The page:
“Miss Pettigrew Lives For A Day” – Susan Granger reviews

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The 1930s and ‘40s were the heyday of Hollywood’s screwball romantic comedies and now, for a brief, fleeting moment, that charming, irresistible nonsense has returned.

In 1939 in London, middle-aged Miss Guinevere Pettigrew (Frances McDormand) is summarily fired from yet another governess position, a profession for which she is obviously not well suited. Downtrodden and desperate, she swipes an employment agency reference and presents herself as a ‘social secretary’ to an American actress/cabaret singer, Delysia Lafosse (Amy Adams), whose hectic, chaotic life is in need of the kind of order and common sense that Miss Pettigrew dispenses with gallant aplomb. And, while untangling Delysia’s frivolous web of deceit and deception, Miss Pettigrew seizes the exhilarating opportunity to forge a future for herself that she never dreamed possible.

The screenplay by Simon Beaufoy and David Magee – evolving over a 24-hour period – was based on Winifred Watson’s scandalous novel which – back in 1938 – glorified sexually liberated women flouting convention and class distinction. Recently rediscovered by Persephone Books, London’s Daily Mail cited the book’s Cinderella-like message “that everyone, no matter how poor or prim or neglected, has a second chance to blossom in the world.”

Frances McDormand (“Fargo”) merges her down-to-earth intensity with Amy Adams’ (“Enchanted”) recklessness impatience, as they share a mutual, unconquerable hopefulness. Reduced to stereotypes by director Bharat Nalluri (“Tsunami: The Aftermath”), the men (Lee Pace, Ciaran Hinds, Tom Payne, Mark Strong) fare less well, as their giddy fun becomes very deliberate very quickly, their hijinks emerging as complacent, rather than adventurous or daring. Nevertheless, on the Granger Movie Gauge of 1 to 10, “Miss Pettigrew Lives for a Day” is a stylish, sparkly 7. Amid the dark, dreary dirges on the screen, it’s wonderfulness on a rampage.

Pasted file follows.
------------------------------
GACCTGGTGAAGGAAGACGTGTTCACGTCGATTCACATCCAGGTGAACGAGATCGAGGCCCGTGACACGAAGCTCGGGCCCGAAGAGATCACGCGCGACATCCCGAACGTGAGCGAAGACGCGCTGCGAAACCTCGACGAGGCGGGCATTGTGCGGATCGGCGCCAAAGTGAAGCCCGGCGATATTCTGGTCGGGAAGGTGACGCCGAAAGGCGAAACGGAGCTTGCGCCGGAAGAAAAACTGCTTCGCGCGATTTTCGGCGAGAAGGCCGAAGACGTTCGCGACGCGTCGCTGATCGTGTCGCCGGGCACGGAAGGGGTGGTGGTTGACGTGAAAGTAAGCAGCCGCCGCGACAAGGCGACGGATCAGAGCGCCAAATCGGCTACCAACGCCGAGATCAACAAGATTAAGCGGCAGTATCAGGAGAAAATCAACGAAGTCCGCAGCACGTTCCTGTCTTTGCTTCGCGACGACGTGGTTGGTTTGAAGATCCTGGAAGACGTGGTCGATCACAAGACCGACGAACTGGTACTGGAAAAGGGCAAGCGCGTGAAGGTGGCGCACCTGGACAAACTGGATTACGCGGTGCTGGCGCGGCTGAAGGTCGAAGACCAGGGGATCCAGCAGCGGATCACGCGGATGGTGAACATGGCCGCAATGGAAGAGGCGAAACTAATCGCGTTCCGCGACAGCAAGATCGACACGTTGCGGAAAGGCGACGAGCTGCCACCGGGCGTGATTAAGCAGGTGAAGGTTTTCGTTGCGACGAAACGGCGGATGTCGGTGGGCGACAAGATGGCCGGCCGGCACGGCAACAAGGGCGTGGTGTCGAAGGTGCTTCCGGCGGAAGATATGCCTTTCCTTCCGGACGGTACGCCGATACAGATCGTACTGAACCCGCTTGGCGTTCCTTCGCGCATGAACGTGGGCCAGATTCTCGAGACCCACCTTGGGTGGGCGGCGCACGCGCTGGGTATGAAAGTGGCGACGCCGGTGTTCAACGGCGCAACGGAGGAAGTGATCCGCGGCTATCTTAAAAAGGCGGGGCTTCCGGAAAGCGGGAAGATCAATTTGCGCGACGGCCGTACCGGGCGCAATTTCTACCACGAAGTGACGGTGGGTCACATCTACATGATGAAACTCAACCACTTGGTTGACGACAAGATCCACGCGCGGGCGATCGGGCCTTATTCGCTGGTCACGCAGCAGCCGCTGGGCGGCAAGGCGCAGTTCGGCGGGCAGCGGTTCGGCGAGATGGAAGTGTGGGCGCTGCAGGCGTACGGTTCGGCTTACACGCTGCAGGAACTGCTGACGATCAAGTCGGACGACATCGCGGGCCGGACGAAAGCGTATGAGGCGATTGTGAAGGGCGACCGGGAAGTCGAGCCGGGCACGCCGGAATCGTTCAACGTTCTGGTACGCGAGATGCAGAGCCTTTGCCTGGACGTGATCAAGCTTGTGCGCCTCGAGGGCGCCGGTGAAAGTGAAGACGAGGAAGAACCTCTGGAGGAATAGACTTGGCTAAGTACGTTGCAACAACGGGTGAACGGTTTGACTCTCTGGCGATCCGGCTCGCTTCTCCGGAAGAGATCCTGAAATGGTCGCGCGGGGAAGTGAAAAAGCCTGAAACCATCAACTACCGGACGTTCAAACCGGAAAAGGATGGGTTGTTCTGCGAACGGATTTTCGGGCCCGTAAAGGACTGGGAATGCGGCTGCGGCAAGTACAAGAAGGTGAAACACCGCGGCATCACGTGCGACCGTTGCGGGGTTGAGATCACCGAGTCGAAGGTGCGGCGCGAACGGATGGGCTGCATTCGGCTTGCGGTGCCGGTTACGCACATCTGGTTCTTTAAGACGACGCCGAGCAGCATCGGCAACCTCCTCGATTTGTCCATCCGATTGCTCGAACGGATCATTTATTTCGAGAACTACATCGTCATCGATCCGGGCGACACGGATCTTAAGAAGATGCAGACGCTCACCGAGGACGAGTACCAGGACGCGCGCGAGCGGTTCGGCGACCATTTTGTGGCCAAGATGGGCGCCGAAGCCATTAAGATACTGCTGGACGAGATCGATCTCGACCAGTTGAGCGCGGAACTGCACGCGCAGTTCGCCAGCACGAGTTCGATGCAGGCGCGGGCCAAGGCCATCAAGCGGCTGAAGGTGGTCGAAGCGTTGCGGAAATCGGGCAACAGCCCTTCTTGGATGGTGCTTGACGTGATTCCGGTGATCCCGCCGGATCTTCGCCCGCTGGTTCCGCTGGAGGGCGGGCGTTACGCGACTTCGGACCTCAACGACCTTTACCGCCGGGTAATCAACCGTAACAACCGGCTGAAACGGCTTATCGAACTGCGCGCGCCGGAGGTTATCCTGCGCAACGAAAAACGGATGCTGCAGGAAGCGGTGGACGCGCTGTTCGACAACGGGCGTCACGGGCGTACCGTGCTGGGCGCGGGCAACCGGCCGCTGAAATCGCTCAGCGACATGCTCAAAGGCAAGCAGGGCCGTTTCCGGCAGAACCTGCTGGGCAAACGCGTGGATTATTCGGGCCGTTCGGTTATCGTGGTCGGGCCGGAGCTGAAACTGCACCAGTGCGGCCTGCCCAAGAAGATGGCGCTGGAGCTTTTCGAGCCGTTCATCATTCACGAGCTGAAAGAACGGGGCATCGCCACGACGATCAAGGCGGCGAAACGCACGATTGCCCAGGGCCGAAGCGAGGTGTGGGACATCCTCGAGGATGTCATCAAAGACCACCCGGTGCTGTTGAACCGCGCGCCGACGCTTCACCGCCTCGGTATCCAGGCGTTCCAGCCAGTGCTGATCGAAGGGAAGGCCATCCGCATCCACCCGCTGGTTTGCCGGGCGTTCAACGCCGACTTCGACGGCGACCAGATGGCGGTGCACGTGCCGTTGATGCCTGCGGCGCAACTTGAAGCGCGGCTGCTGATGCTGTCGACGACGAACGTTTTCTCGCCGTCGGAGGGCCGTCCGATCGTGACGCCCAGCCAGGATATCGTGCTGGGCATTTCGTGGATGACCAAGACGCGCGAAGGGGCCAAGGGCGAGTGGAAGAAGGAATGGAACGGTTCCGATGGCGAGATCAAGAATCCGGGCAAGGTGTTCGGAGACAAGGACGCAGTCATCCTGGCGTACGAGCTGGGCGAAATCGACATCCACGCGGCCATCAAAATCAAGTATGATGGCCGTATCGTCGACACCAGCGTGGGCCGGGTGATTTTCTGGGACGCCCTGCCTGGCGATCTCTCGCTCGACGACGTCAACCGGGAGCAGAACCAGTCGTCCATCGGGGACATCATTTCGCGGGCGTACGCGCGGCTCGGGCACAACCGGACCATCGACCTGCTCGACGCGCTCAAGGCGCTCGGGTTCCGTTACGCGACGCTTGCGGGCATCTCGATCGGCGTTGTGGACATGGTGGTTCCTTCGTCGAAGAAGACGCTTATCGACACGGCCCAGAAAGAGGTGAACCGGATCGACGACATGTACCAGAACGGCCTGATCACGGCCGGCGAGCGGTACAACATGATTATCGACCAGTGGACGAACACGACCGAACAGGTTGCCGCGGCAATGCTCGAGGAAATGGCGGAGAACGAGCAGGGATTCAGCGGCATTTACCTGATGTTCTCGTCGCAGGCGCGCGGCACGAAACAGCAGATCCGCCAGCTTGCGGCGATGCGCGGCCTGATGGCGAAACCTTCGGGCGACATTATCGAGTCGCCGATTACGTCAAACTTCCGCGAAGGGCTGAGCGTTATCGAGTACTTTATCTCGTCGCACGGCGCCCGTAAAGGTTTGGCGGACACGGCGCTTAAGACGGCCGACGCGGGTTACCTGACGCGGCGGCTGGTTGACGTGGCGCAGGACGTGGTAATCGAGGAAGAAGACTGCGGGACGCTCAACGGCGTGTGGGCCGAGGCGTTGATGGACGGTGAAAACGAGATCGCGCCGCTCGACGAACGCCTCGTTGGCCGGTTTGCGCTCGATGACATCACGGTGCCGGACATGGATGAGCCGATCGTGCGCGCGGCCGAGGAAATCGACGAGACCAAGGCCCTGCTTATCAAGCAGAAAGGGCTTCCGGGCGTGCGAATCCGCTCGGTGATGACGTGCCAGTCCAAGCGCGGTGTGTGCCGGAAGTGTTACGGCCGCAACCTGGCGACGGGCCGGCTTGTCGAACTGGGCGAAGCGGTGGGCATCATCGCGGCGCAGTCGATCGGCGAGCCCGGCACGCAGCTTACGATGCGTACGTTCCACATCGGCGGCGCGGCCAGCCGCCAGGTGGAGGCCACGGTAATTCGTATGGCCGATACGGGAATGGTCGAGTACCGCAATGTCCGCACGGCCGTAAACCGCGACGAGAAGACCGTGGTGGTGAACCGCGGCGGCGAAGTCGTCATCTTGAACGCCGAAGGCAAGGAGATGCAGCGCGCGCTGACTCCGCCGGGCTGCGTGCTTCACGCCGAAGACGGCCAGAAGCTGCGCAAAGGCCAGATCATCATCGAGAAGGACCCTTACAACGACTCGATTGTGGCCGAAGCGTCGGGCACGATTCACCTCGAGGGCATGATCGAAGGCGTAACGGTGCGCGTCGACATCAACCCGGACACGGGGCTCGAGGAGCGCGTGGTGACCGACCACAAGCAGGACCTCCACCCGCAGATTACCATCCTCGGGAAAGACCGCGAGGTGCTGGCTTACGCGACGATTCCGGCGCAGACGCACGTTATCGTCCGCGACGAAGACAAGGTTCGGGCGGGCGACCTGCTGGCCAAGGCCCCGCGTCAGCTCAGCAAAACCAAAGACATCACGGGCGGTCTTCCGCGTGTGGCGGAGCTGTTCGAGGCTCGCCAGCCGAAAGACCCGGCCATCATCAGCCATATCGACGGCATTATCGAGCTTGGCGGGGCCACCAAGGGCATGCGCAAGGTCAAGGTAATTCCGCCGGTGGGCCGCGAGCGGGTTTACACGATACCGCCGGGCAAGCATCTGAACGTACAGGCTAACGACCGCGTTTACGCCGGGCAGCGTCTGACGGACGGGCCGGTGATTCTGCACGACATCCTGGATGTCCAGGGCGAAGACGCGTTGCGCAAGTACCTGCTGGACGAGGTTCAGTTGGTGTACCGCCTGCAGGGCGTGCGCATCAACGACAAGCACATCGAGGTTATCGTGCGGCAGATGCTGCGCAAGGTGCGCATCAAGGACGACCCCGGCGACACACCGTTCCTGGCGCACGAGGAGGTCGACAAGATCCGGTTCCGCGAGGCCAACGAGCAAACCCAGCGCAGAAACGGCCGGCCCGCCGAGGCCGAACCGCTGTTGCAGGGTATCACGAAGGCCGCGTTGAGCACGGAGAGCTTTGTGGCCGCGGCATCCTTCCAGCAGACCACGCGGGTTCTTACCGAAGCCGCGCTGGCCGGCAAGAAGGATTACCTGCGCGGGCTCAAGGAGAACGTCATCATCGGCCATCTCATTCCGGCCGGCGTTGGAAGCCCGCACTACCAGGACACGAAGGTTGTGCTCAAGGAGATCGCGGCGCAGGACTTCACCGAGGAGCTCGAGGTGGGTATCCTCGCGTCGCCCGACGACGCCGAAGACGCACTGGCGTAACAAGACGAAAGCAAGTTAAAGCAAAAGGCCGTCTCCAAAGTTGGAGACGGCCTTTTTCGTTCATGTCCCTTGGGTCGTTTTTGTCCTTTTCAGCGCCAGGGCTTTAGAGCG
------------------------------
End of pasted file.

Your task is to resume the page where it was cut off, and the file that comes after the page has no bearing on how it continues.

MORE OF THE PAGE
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Susan Granger

Susan Granger is a product of Hollywood. Her natural father, S. Sylvan Simon, was a director and producer at R.K.O., M.G.M. and Columbia Pictures; her adoptive father, Armand Deutsch, produced movies at M.G.M. As a child, Susan appeared in movies with Abbott & Costello, Red Skelton, Lucille Ball, Margaret O'Brien and Lassie. She attended Mills College in California, studying journalism with Pierre Salinger, and graduated from the University of Pennsylvania, Phi Beta Kappa, with highest honors in journalism. During her adult life, Susan has been on radio and television as an anchorwoman and movie/drama critic. Her newspaper reviews have been syndicated around the world, and she has appeared on American Movie Classics cable television. In addition, her celebrity interviews and articles have been published in REDBOOK, PLAYBOY, FAMILY CIRCLE, COSMOPOLITAN, WORKING WOMAN and THE NEW YORK TIMES, as well as in PARIS MATCH, ELLE, HELLO, CARIBBEAN WORLD, ISLAND LIFE, MACO DESTINATIONS, NEWS LIMITED NEWSPAPERS (Australia), UK DAILY MAIL, UK SUNDAY MIRROR, DS (France), LA REPUBBLICA (Italy), BUNTE (Germany), VIP TRAVELLER (Krisworld) and many other international publications through SSG Syndicate. Susan also lectures on the "Magic and Mythology of Hollywood" and "Don't Take It Personally: Conquering Criticism and other Survival Skills," originally published on tape by Dove Audio.